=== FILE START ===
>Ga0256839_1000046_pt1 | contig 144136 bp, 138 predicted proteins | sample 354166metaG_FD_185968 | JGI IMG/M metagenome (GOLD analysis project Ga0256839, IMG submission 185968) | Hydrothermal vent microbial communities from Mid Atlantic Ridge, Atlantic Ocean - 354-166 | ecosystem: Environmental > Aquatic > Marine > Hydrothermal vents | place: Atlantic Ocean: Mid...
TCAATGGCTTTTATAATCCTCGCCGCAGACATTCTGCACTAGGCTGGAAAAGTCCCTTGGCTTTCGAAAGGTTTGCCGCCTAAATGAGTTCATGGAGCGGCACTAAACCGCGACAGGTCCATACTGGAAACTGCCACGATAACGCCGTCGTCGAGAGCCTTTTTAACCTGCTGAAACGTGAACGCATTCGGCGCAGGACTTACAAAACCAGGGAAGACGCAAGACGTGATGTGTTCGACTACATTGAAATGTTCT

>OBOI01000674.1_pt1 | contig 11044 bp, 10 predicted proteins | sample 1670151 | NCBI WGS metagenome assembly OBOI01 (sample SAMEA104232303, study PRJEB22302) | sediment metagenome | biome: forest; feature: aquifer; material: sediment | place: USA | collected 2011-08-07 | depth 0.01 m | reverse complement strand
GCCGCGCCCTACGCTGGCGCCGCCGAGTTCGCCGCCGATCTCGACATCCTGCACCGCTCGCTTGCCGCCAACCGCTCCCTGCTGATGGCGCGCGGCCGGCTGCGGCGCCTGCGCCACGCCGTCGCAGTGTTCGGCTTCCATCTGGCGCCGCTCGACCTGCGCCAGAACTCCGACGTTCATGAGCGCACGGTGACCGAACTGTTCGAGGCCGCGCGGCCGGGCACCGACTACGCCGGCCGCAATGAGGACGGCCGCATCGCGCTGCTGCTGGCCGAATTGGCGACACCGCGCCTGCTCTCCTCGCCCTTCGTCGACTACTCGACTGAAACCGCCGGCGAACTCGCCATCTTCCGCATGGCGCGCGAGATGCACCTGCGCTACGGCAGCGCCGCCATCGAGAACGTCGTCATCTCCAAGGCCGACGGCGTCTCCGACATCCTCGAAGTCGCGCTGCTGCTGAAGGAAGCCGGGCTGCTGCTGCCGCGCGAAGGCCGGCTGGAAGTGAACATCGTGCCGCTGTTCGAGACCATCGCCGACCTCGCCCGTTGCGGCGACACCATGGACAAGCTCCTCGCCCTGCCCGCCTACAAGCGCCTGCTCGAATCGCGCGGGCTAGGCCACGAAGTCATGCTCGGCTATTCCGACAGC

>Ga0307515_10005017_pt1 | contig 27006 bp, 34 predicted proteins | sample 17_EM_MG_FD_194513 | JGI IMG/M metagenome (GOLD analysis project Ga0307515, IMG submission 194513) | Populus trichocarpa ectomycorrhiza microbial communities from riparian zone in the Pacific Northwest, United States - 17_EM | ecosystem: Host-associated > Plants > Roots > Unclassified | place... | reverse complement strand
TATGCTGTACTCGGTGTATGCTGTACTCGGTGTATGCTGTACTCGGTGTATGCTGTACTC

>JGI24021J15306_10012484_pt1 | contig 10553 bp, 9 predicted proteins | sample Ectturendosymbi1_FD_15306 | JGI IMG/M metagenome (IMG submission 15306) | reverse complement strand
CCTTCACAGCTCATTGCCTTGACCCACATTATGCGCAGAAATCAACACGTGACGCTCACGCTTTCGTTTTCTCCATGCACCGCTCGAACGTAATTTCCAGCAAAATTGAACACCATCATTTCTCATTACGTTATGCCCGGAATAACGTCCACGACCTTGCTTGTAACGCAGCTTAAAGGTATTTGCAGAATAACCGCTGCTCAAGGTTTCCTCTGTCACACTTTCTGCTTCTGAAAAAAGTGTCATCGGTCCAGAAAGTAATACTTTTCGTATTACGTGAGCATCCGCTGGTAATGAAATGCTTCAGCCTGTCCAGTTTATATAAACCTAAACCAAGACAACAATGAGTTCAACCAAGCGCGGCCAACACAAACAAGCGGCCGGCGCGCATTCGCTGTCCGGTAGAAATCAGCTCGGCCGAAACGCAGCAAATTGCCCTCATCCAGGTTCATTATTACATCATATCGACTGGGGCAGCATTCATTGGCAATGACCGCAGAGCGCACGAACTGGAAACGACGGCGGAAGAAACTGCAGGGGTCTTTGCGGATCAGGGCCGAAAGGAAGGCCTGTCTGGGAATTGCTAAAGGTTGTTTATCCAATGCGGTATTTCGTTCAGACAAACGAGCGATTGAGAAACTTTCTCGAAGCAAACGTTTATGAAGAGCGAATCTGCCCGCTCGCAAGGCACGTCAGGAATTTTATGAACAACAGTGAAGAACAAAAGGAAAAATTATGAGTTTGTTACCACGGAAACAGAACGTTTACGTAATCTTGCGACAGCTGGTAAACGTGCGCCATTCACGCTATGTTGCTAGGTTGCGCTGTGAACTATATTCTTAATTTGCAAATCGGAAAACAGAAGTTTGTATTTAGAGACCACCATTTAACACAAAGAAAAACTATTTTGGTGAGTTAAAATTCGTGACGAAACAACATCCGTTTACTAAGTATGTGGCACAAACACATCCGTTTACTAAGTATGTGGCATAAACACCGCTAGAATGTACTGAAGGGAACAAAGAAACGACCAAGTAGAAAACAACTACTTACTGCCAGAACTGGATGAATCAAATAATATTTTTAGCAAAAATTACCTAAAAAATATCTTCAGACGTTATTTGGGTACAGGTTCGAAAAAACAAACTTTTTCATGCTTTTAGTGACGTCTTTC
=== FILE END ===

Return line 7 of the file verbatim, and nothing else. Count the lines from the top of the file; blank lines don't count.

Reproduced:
>JGI24021J15306_10012484_pt1 | contig 10553 bp, 9 predicted proteins | sample Ectturendosymbi1_FD_15306 | JGI IMG/M metagenome (IMG submission 15306) | reverse complement strand